Airport ‘pat-downs’ cause growing passenger backlash
By Derek Kravitz|Washington Post
Airport travelers call it groping, prodding or just plain inappropriate – a pat-down that probes places where the sun doesn’t shine. The Transportation Security Administration calls it the new reality of airport security.
Following the uncovering of a terrorist plot last month to blow up cargo planes en route to the United States, the TSA has instituted a new type of pat-down of passengers, a move that’s part of a general tightening of air security. If a full-body scanning machine shows something strange or a passenger declines to go through the machine – which is now in use in the Washington region’s three major airports – an officer will perform a more personal search.
The examinations routinely involve the touching of breasts and genitals, invasive searches designed to find weapons and suspicious items. The searches, performed by TSA security officers of the same sex as the passenger, entail a sliding hand motion on parts of the body where a lighter touch was used before, aviation security analysts say. The areas of the body that are being touched haven’t changed.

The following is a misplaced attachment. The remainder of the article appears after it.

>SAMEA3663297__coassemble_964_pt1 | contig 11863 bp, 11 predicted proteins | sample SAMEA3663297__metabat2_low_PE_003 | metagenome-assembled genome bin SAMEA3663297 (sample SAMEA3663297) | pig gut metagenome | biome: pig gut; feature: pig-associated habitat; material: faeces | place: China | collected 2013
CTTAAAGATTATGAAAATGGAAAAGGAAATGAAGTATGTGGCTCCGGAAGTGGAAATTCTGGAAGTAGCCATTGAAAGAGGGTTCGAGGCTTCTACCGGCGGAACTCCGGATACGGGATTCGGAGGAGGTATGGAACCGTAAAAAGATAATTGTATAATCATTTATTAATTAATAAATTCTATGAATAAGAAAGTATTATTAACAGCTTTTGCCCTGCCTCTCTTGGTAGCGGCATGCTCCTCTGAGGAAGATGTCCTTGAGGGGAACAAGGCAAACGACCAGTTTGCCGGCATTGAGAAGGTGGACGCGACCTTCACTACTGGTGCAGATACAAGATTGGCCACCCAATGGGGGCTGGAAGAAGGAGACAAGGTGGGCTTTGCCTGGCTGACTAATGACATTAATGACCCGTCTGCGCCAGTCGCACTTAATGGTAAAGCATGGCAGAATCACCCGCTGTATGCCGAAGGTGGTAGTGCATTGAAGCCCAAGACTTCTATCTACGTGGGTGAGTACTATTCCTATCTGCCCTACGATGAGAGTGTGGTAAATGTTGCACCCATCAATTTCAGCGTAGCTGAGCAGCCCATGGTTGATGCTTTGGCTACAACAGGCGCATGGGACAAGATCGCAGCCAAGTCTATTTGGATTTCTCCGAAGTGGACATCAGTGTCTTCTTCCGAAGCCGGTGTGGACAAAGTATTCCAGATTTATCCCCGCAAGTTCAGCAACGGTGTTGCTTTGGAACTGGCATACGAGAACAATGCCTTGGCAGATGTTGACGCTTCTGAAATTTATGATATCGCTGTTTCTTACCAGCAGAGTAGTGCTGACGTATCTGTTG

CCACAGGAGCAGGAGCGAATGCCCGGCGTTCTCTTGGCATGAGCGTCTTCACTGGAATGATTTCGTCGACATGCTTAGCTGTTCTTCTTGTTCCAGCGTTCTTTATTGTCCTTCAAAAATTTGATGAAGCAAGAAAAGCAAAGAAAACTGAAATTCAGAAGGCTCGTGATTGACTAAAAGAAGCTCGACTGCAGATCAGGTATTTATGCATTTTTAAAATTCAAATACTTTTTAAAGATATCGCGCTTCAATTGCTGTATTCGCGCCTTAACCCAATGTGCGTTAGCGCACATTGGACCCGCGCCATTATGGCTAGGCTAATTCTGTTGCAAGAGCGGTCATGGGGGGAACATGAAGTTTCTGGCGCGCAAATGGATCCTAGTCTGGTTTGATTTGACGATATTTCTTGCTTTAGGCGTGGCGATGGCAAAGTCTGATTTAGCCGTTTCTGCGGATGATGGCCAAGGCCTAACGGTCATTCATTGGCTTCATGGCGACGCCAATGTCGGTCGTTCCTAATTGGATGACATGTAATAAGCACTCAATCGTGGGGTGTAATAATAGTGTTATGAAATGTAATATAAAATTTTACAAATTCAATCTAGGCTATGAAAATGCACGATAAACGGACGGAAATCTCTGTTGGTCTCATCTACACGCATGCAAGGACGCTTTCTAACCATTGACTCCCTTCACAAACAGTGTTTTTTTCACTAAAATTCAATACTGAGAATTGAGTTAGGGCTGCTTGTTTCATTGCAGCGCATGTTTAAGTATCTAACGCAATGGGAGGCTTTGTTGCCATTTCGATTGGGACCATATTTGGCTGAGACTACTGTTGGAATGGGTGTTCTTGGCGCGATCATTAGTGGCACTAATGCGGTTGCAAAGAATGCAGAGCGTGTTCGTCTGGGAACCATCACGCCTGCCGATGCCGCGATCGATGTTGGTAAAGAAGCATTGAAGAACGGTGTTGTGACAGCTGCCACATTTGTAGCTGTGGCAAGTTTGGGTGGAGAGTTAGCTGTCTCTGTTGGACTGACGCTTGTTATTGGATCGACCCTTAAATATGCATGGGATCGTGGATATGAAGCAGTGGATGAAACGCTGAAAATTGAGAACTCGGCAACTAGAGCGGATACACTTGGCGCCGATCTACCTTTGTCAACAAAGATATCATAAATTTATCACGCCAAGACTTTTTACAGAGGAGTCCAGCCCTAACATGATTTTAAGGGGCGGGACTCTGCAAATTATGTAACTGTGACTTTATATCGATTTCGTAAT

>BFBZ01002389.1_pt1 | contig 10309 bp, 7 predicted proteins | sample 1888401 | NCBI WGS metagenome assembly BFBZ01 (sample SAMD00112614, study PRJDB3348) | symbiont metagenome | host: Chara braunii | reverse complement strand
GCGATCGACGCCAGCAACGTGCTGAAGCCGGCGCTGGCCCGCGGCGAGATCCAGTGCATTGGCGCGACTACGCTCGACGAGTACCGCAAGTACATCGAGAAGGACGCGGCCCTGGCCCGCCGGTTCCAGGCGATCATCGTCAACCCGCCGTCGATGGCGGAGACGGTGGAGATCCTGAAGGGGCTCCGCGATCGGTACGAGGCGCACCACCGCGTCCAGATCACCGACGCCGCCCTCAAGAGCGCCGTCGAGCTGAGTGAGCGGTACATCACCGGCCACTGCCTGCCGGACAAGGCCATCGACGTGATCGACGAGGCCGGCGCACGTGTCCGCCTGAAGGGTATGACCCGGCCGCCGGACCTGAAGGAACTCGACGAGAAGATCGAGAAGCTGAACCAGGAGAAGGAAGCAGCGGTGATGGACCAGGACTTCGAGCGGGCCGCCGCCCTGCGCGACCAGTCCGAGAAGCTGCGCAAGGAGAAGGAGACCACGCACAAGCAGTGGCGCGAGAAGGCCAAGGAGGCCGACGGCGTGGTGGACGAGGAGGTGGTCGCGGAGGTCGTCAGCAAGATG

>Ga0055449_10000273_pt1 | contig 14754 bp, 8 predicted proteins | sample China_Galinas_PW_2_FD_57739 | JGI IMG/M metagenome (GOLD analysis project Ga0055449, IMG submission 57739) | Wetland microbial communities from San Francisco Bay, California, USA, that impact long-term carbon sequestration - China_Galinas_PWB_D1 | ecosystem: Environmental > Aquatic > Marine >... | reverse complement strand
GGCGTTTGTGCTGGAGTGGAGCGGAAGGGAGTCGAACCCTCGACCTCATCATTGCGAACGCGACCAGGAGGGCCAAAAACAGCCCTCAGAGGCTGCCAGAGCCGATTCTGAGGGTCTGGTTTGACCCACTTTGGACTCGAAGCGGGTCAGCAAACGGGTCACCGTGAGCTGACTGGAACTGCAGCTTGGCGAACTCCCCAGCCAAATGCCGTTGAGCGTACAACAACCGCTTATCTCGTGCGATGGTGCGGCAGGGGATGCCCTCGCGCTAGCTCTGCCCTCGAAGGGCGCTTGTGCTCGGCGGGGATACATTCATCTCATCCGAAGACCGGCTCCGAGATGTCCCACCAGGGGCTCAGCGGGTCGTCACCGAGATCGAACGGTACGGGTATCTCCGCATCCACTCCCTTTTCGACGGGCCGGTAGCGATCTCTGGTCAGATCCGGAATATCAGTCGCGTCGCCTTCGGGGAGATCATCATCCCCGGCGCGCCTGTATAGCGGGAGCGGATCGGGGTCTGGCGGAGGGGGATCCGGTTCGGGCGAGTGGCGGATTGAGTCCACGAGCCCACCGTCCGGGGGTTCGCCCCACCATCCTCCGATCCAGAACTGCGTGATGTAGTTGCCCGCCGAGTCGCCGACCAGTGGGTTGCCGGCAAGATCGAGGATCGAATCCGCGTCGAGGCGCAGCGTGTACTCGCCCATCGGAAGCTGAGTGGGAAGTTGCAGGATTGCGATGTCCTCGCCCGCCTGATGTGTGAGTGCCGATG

“There’s nothing punitive about it; it just makes good security sense,” the TSA said via its blog. “And the weapons and other dangerous and prohibited items we’ve found during pat-downs speak to this.”
But the new pat-downs have prompted a growing backlash among pilots and flight attendants, civil liberties groups and security-weary passengers who say the touching goes too far.